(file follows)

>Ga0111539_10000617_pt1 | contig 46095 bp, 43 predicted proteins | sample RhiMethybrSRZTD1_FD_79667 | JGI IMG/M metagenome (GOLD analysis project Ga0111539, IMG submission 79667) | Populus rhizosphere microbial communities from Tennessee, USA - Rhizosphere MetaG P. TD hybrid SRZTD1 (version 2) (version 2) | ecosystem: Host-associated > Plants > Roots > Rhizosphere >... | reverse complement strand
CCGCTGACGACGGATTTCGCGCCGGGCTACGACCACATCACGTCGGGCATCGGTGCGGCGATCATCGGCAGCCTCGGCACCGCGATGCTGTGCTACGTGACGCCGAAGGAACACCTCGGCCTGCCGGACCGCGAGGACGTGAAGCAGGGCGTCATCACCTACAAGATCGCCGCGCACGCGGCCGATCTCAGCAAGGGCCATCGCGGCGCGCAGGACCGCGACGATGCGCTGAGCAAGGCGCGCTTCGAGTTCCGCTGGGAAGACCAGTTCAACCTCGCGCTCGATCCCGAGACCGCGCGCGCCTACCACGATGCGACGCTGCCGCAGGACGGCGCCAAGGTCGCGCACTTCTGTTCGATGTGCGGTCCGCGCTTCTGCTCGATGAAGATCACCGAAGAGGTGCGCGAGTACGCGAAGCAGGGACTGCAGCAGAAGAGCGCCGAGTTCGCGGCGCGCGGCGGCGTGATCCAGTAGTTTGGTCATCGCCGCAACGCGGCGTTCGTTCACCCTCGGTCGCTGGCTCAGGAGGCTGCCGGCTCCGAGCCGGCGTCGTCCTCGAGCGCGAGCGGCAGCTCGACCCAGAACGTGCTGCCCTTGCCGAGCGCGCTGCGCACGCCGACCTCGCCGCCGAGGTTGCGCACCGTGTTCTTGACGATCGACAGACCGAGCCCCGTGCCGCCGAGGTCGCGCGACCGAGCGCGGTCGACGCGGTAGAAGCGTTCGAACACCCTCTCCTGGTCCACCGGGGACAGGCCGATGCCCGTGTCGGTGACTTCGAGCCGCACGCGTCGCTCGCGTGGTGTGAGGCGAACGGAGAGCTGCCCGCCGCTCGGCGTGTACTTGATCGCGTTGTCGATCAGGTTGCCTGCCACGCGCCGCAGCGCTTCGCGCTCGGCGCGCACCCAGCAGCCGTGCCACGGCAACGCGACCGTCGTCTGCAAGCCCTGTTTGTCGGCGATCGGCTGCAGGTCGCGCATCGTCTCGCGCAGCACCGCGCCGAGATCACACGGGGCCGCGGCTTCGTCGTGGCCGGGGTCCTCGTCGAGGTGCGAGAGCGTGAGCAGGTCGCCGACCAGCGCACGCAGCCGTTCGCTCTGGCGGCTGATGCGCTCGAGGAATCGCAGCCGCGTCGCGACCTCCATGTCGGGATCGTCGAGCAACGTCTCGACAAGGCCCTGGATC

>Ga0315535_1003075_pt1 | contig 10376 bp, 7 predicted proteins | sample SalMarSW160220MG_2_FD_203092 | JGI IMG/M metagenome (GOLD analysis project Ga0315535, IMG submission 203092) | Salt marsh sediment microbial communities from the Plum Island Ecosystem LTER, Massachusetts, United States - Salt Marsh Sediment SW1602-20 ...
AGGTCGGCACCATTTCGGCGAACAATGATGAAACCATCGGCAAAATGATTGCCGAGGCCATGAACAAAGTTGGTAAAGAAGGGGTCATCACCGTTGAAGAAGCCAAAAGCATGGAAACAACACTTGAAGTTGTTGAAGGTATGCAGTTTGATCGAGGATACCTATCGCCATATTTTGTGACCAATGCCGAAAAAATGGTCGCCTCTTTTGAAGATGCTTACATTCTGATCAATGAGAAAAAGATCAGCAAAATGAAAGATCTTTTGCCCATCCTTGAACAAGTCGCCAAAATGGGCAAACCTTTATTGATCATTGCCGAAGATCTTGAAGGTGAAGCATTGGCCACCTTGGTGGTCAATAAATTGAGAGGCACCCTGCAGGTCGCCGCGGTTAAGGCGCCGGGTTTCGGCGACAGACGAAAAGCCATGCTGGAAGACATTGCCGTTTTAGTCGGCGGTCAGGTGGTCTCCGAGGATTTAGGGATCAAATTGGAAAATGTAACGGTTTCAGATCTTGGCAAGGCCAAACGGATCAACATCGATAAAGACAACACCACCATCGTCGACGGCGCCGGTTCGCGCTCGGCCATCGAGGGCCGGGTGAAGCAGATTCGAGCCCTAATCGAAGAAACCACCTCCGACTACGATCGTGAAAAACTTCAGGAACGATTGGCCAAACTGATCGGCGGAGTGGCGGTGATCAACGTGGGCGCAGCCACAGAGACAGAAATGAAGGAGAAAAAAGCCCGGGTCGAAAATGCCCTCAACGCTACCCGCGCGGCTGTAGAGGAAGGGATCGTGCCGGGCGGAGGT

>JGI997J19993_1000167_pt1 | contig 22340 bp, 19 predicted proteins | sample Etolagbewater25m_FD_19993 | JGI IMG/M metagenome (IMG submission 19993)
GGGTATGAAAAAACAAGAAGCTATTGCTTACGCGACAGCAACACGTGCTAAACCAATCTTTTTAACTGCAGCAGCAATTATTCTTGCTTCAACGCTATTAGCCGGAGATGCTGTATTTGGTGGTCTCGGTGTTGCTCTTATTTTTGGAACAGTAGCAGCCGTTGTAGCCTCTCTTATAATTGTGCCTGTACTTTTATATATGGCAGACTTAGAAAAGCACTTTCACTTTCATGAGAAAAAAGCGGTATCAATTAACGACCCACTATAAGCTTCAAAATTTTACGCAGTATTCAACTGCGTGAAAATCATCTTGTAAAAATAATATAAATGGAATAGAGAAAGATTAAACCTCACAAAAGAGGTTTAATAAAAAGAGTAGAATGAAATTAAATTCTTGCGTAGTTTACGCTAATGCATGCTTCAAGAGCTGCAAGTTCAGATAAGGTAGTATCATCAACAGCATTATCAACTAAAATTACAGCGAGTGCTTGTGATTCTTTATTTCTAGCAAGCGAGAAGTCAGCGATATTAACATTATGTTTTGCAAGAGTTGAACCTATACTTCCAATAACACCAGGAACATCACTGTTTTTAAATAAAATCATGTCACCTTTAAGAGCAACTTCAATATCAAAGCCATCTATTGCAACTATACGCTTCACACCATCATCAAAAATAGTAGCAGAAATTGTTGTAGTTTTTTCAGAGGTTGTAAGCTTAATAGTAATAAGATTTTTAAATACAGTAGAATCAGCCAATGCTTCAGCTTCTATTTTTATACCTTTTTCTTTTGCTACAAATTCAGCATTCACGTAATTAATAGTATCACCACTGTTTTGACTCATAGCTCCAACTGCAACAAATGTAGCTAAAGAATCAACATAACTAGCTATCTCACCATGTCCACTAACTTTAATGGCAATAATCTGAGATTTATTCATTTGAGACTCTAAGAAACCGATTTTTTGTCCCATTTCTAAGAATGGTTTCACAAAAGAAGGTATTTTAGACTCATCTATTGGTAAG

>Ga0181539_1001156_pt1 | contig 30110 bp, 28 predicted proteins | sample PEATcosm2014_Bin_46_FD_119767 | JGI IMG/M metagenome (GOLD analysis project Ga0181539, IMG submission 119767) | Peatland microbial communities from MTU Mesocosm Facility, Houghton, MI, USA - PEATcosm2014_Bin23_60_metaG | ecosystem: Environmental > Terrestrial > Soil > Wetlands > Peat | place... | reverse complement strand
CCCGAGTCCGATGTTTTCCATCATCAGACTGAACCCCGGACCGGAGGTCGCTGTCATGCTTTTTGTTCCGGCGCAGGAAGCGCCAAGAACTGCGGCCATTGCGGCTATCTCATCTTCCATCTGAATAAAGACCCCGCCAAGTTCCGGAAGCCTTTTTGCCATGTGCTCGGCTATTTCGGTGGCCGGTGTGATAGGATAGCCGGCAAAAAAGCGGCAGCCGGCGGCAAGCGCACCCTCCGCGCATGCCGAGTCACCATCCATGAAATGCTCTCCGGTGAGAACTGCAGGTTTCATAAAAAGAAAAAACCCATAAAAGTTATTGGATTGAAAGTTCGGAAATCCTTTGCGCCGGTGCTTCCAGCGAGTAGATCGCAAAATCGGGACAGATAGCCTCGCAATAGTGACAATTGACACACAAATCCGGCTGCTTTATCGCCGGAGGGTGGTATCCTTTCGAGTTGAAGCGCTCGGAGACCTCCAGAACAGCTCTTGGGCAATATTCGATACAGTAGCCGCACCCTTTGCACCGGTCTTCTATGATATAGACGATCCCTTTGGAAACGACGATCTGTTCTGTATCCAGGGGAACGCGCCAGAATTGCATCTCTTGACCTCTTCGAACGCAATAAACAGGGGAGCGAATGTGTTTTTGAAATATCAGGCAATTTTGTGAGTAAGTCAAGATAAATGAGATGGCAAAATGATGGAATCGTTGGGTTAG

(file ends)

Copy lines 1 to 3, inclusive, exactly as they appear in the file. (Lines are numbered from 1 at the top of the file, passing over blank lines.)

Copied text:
>Ga0111539_10000617_pt1 | contig 46095 bp, 43 predicted proteins | sample RhiMethybrSRZTD1_FD_79667 | JGI IMG/M metagenome (GOLD analysis project Ga0111539, IMG submission 79667) | Populus rhizosphere microbial communities from Tennessee, USA - Rhizosphere MetaG P. TD hybrid SRZTD1 (version 2) (version 2) | ecosystem: Host-associated > Plants > Roots > Rhizosphere >... | reverse complement strand
CCGCTGACGACGGATTTCGCGCCGGGCTACGACCACATCACGTCGGGCATCGGTGCGGCGATCATCGGCAGCCTCGGCACCGCGATGCTGTGCTACGTGACGCCGAAGGAACACCTCGGCCTGCCGGACCGCGAGGACGTGAAGCAGGGCGTCATCACCTACAAGATCGCCGCGCACGCGGCCGATCTCAGCAAGGGCCATCGCGGCGCGCAGGACCGCGACGATGCGCTGAGCAAGGCGCGCTTCGAGTTCCGCTGGGAAGACCAGTTCAACCTCGCGCTCGATCCCGAGACCGCGCGCGCCTACCACGATGCGACGCTGCCGCAGGACGGCGCCAAGGTCGCGCACTTCTGTTCGATGTGCGGTCCGCGCTTCTGCTCGATGAAGATCACCGAAGAGGTGCGCGAGTACGCGAAGCAGGGACTGCAGCAGAAGAGCGCCGAGTTCGCGGCGCGCGGCGGCGTGATCCAGTAGTTTGGTCATCGCCGCAACGCGGCGTTCGTTCACCCTCGGTCGCTGGCTCAGGAGGCTGCCGGCTCCGAGCCGGCGTCGTCCTCGAGCGCGAGCGGCAGCTCGACCCAGAACGTGCTGCCCTTGCCGAGCGCGCTGCGCACGCCGACCTCGCCGCCGAGGTTGCGCACCGTGTTCTTGACGATCGACAGACCGAGCCCCGTGCCGCCGAGGTCGCGCGACCGAGCGCGGTCGACGCGGTAGAAGCGTTCGAACACCCTCTCCTGGTCCACCGGGGACAGGCCGATGCCCGTGTCGGTGACTTCGAGCCGCACGCGTCGCTCGCGTGGTGTGAGGCGAACGGAGAGCTGCCCGCCGCTCGGCGTGTACTTGATCGCGTTGTCGATCAGGTTGCCTGCCACGCGCCGCAGCGCTTCGCGCTCGGCGCGCACCCAGCAGCCGTGCCACGGCAACGCGACCGTCGTCTGCAAGCCCTGTTTGTCGGCGATCGGCTGCAGGTCGCGCATCGTCTCGCGCAGCACCGCGCCGAGATCACACGGGGCCGCGGCTTCGTCGTGGCCGGGGTCCTCGTCGAGGTGCGAGAGCGTGAGCAGGTCGCCGACCAGCGCACGCAGCCGTTCGCTCTGGCGGCTGATGCGCTCGAGGAATCGCAGCCGCGTCGCGACCTCCATGTCGGGATCGTCGAGCAACGTCTCGACAAGGCCCTGGATC

>Ga0315535_1003075_pt1 | contig 10376 bp, 7 predicted proteins | sample SalMarSW160220MG_2_FD_203092 | JGI IMG/M metagenome (GOLD analysis project Ga0315535, IMG submission 203092) | Salt marsh sediment microbial communities from the Plum Island Ecosystem LTER, Massachusetts, United States - Salt Marsh Sediment SW1602-20 ...